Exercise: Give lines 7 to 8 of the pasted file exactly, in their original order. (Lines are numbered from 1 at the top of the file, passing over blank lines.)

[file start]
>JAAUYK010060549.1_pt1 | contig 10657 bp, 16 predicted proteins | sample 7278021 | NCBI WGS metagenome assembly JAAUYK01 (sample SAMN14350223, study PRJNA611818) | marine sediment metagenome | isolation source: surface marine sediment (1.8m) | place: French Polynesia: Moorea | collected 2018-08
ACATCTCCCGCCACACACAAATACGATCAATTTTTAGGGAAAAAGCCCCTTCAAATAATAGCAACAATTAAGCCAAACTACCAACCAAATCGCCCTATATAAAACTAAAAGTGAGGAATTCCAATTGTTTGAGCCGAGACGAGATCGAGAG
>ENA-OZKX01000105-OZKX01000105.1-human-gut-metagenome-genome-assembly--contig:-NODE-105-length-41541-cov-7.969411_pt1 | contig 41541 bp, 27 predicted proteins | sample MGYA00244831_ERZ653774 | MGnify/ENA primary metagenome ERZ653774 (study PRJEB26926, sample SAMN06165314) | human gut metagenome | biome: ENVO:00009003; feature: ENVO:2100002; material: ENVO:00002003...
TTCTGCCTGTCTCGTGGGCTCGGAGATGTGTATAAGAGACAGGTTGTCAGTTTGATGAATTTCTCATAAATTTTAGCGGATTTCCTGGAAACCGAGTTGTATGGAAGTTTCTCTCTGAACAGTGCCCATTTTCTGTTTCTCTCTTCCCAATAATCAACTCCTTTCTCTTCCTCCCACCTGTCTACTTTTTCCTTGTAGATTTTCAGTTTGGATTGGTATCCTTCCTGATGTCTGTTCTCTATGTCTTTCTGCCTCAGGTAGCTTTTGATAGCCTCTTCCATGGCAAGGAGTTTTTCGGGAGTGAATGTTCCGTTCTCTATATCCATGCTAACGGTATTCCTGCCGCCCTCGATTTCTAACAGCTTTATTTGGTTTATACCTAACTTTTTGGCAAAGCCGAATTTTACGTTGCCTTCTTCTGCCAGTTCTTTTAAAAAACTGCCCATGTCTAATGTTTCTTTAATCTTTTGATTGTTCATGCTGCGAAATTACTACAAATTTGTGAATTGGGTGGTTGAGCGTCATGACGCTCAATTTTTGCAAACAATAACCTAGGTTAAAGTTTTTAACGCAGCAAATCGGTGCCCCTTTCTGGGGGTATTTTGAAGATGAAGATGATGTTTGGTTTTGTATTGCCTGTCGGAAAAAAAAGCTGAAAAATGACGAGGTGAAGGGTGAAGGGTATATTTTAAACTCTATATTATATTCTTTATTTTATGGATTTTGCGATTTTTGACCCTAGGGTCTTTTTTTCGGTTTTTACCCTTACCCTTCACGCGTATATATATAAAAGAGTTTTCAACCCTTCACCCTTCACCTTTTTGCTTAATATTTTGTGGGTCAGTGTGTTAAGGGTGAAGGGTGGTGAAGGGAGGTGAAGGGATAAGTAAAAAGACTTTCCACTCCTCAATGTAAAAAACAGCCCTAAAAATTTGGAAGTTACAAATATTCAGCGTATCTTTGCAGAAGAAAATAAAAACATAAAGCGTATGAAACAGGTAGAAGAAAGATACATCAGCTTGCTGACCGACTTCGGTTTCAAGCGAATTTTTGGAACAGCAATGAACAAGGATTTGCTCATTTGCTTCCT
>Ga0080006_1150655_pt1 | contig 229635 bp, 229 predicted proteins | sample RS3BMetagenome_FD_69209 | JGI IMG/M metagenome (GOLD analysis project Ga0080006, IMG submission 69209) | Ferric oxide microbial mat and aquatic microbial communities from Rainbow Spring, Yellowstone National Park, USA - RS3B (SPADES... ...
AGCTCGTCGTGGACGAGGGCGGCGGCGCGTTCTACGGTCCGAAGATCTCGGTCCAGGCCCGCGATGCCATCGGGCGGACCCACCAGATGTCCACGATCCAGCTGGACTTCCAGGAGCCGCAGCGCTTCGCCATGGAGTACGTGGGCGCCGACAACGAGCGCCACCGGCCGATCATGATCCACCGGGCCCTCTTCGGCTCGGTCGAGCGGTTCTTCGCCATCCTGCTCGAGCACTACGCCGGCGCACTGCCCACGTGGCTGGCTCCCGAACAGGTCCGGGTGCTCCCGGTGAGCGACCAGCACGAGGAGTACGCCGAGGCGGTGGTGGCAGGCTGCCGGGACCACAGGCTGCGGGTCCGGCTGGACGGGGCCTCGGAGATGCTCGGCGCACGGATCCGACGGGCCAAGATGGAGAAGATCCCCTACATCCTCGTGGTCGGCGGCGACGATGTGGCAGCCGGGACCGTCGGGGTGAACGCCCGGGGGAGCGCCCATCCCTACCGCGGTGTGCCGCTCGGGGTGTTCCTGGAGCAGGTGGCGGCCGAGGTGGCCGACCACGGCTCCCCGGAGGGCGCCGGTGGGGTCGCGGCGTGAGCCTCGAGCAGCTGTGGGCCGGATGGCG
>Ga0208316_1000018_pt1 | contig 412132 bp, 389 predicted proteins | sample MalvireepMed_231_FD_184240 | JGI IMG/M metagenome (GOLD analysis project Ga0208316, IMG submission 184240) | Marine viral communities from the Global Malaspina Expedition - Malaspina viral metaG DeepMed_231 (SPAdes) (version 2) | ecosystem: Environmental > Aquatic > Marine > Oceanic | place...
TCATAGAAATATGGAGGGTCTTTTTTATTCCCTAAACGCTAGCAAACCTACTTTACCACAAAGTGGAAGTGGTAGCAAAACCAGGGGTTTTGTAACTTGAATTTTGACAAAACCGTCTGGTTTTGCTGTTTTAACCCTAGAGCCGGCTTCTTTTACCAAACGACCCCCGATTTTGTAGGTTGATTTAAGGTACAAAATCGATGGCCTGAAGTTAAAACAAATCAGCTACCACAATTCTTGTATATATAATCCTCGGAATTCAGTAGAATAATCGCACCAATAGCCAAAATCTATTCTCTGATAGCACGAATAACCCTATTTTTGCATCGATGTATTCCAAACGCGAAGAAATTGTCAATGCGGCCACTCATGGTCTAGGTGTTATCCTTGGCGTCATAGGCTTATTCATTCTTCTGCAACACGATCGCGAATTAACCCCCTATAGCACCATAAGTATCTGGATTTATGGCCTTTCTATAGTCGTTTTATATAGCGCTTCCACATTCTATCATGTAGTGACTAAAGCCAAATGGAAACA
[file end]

>Ga0208316_1000018_pt1 | contig 412132 bp, 389 predicted proteins | sample MalvireepMed_231_FD_184240 | JGI IMG/M metagenome (GOLD analysis project Ga0208316, IMG submission 184240) | Marine viral communities from the Global Malaspina Expedition - Malaspina viral metaG DeepMed_231 (SPAdes) (version 2) | ecosystem: Environmental > Aquatic > Marine > Oceanic | place...
TCATAGAAATATGGAGGGTCTTTTTTATTCCCTAAACGCTAGCAAACCTACTTTACCACAAAGTGGAAGTGGTAGCAAAACCAGGGGTTTTGTAACTTGAATTTTGACAAAACCGTCTGGTTTTGCTGTTTTAACCCTAGAGCCGGCTTCTTTTACCAAACGACCCCCGATTTTGTAGGTTGATTTAAGGTACAAAATCGATGGCCTGAAGTTAAAACAAATCAGCTACCACAATTCTTGTATATATAATCCTCGGAATTCAGTAGAATAATCGCACCAATAGCCAAAATCTATTCTCTGATAGCACGAATAACCCTATTTTTGCATCGATGTATTCCAAACGCGAAGAAATTGTCAATGCGGCCACTCATGGTCTAGGTGTTATCCTTGGCGTCATAGGCTTATTCATTCTTCTGCAACACGATCGCGAATTAACCCCCTATAGCACCATAAGTATCTGGATTTATGGCCTTTCTATAGTCGTTTTATATAGCGCTTCCACATTCTATCATGTAGTGACTAAAGCCAAATGGAAACA